Tag Archives: Harper Lee

Banned Books Week 2021

This week begins the annual “Banned Books Week” which lasts through October 2.  The yearly event is sponsored by the American Library Association and promotes literacy, free speech and a free press.  It’s the regular battle against the self-styled, self-appointed overlords of what is supposedly proper and improper for everyone to see and read.  I’ve always believed this should be a year-long event, as free speech and free press are under constant threat – not just in, but in totalitarian regimes, like North Korea, but even in open societies, such as the United States.

Keep writing and keep fighting!

The ALA Office for Intellectual Freedom tracked 156 challenges to library, school, and university materials and services in 2020.  A total of 273 books were targeted for removal, but here is a list of the most challenged, along with the reasons cited for censoring the books.  Some are familiar classics, while others are new arrivals.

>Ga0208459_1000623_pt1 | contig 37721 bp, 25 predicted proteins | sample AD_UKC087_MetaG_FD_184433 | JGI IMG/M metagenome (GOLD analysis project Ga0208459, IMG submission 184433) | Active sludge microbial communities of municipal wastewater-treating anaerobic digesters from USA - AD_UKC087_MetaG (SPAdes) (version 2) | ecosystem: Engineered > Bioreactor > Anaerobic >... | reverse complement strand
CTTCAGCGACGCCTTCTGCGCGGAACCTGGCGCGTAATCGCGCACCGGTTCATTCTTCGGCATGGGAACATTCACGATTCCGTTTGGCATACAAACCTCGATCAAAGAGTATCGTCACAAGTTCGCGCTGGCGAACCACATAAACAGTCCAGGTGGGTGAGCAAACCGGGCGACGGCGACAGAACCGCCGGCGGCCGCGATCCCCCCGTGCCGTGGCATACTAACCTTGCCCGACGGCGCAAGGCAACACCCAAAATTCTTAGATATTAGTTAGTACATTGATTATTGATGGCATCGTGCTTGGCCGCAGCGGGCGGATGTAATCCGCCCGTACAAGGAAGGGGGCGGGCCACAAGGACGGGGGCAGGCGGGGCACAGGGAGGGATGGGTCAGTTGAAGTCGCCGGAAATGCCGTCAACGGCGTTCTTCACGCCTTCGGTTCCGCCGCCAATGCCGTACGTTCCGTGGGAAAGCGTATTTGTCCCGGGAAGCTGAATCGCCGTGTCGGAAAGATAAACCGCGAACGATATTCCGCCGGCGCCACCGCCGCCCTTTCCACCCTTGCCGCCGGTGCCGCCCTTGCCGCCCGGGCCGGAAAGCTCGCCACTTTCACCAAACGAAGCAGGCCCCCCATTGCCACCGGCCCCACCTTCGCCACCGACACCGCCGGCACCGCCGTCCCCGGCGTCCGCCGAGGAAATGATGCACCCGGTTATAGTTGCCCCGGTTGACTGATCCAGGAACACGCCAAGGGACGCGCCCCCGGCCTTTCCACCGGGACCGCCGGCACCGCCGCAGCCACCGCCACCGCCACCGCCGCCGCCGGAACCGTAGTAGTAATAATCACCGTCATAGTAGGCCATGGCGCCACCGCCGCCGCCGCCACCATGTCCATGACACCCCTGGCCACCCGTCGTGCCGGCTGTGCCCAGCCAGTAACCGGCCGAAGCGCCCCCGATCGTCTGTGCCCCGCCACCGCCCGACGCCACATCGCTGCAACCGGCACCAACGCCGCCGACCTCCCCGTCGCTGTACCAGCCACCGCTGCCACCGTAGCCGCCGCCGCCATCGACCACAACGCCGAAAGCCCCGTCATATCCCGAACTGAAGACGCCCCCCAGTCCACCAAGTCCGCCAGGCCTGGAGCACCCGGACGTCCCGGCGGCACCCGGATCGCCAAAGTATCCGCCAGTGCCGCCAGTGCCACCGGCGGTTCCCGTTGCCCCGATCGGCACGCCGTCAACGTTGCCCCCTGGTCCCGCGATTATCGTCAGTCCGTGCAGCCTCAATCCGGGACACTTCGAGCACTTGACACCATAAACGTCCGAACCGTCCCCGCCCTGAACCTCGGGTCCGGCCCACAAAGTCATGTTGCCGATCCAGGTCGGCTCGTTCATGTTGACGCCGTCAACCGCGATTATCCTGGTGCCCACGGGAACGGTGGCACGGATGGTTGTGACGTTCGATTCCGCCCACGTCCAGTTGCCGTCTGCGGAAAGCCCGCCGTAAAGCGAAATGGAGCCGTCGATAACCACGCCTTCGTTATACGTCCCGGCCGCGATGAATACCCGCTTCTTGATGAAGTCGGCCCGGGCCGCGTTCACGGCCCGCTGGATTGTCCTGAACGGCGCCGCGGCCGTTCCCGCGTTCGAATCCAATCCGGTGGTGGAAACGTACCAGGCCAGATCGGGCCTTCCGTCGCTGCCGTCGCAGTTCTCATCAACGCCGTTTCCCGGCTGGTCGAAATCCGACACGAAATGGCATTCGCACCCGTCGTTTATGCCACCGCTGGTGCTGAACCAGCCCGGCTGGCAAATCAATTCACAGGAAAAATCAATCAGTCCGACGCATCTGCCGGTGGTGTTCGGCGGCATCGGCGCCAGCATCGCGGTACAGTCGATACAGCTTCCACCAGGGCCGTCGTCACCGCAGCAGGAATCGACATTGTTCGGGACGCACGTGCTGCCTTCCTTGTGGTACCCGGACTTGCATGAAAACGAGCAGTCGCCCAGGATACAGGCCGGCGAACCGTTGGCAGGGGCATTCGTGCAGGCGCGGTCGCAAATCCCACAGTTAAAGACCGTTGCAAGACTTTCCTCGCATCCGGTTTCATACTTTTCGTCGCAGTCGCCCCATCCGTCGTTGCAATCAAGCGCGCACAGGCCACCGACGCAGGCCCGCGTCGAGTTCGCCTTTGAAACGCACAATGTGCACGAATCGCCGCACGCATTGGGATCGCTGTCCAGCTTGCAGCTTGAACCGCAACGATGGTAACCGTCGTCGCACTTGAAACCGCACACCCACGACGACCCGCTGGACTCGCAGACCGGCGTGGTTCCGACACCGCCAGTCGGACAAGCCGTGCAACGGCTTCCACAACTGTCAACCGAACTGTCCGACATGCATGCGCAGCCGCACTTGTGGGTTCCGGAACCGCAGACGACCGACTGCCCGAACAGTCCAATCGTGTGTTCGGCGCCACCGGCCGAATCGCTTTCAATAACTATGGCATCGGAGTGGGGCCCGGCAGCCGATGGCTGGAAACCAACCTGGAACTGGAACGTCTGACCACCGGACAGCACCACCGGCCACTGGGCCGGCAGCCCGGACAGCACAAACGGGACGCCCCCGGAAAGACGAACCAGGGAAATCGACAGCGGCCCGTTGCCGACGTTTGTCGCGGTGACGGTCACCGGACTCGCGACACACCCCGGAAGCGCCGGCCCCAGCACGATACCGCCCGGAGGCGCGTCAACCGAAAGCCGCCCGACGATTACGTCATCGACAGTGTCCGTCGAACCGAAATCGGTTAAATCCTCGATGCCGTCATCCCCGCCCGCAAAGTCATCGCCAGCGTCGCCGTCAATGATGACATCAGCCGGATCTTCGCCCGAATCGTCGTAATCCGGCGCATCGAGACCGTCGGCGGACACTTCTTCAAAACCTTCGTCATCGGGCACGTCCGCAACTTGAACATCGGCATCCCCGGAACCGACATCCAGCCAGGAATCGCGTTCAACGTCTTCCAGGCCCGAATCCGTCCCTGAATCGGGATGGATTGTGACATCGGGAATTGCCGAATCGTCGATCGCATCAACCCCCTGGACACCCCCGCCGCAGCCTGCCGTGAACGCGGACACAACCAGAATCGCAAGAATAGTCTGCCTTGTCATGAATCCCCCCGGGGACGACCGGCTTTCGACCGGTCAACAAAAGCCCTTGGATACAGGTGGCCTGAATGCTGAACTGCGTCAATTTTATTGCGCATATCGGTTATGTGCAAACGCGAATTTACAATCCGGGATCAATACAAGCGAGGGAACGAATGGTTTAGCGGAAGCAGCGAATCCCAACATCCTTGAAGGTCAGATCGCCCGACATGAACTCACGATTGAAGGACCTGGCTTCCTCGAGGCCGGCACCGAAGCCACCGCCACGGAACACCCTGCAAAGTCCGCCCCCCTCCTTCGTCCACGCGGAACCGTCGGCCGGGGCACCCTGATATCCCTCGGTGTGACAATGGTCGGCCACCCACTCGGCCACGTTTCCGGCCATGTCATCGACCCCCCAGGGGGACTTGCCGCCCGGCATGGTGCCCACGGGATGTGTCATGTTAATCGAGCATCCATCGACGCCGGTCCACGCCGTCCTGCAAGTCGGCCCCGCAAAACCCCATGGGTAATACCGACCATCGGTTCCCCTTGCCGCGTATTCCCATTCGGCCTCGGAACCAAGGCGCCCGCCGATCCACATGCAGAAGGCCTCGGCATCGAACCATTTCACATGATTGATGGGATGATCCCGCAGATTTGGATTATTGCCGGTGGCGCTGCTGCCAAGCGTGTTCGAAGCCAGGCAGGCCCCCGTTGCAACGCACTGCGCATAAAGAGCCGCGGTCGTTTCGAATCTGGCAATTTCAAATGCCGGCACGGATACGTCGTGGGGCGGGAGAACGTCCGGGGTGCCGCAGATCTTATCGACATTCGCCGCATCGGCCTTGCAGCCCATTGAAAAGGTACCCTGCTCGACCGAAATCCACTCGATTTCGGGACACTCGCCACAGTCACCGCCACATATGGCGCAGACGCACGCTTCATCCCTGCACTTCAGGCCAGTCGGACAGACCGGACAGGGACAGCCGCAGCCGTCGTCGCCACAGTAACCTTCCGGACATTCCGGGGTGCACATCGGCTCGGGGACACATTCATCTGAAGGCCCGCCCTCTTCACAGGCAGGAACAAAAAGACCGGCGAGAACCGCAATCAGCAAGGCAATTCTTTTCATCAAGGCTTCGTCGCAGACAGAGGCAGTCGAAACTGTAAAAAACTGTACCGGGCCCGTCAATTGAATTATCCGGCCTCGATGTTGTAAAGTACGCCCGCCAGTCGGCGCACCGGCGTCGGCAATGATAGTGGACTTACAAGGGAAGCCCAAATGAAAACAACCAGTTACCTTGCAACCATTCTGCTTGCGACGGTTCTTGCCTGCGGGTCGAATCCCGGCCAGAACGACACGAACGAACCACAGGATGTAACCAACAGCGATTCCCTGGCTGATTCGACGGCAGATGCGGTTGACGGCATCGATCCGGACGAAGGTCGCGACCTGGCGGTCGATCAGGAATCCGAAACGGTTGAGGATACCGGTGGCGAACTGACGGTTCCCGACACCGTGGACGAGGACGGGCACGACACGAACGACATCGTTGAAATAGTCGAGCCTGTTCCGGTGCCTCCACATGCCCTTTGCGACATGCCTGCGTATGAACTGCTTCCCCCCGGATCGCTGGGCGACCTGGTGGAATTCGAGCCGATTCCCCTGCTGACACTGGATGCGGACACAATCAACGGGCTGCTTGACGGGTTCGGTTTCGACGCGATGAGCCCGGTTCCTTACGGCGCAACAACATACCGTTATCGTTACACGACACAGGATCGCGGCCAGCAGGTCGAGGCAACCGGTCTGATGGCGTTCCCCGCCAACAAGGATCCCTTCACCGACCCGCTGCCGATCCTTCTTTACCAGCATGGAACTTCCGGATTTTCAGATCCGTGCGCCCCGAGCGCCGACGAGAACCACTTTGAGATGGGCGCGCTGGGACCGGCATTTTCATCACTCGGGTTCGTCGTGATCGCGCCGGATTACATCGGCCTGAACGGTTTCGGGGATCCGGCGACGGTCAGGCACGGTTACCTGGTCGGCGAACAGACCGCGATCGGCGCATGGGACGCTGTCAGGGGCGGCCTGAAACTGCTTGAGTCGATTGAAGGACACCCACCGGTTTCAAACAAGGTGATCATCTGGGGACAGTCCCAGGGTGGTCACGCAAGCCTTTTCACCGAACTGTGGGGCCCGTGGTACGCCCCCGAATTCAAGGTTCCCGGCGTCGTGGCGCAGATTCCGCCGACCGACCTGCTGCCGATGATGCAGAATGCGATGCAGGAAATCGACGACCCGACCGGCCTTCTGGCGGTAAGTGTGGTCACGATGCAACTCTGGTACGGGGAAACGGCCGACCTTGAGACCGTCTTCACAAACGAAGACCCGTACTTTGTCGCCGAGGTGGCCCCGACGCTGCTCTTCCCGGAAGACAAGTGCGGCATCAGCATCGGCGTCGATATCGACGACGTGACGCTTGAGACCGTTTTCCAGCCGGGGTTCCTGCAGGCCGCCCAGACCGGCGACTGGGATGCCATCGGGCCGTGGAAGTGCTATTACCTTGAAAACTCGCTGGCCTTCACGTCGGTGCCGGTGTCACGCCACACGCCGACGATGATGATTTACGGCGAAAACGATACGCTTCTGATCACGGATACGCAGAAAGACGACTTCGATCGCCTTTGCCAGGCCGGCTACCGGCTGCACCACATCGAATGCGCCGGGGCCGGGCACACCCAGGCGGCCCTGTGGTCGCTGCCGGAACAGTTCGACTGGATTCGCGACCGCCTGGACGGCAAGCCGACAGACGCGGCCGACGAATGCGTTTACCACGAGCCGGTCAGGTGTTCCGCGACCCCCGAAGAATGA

George by Alex Gino
Reasons: Challenged, banned, and restricted for LGBTQIA+ content, conflicting with a religious viewpoint, and not reflecting “the values of our community”

Stamped: Racism, Antiracism, and You by Ibram X. Kendi and Jason Reynolds
Reasons: Banned and challenged because of author’s public statements, and because of claims that the book contains “selective storytelling incidents” and does not encompass racism against all people

All American Boys by Jason Reynolds and Brendan Kiely
Reasons: Banned and challenged for profanity, drug use, and alcoholism, and because it was thought to promote anti-police views, contain divisive topics, and be “too much of a sensitive matter right now”

Speak by Laurie Halse Anderson
Reasons: Banned, challenged, and restricted because it was thought to contain a political viewpoint and it was claimed to be biased against male students, and for the novel’s inclusion of rape and profanity

The Absolutely True Diary of a Part-Time Indian by Sherman Alexie
Reasons: Banned and challenged for profanity, sexual references, and allegations of sexual misconduct by the author

Something Happened in Our Town: A Child’s Story About Racial Injustice by Marianne Celano, Marietta Collins, and Ann Hazzard, illustrated by Jennifer Zivoin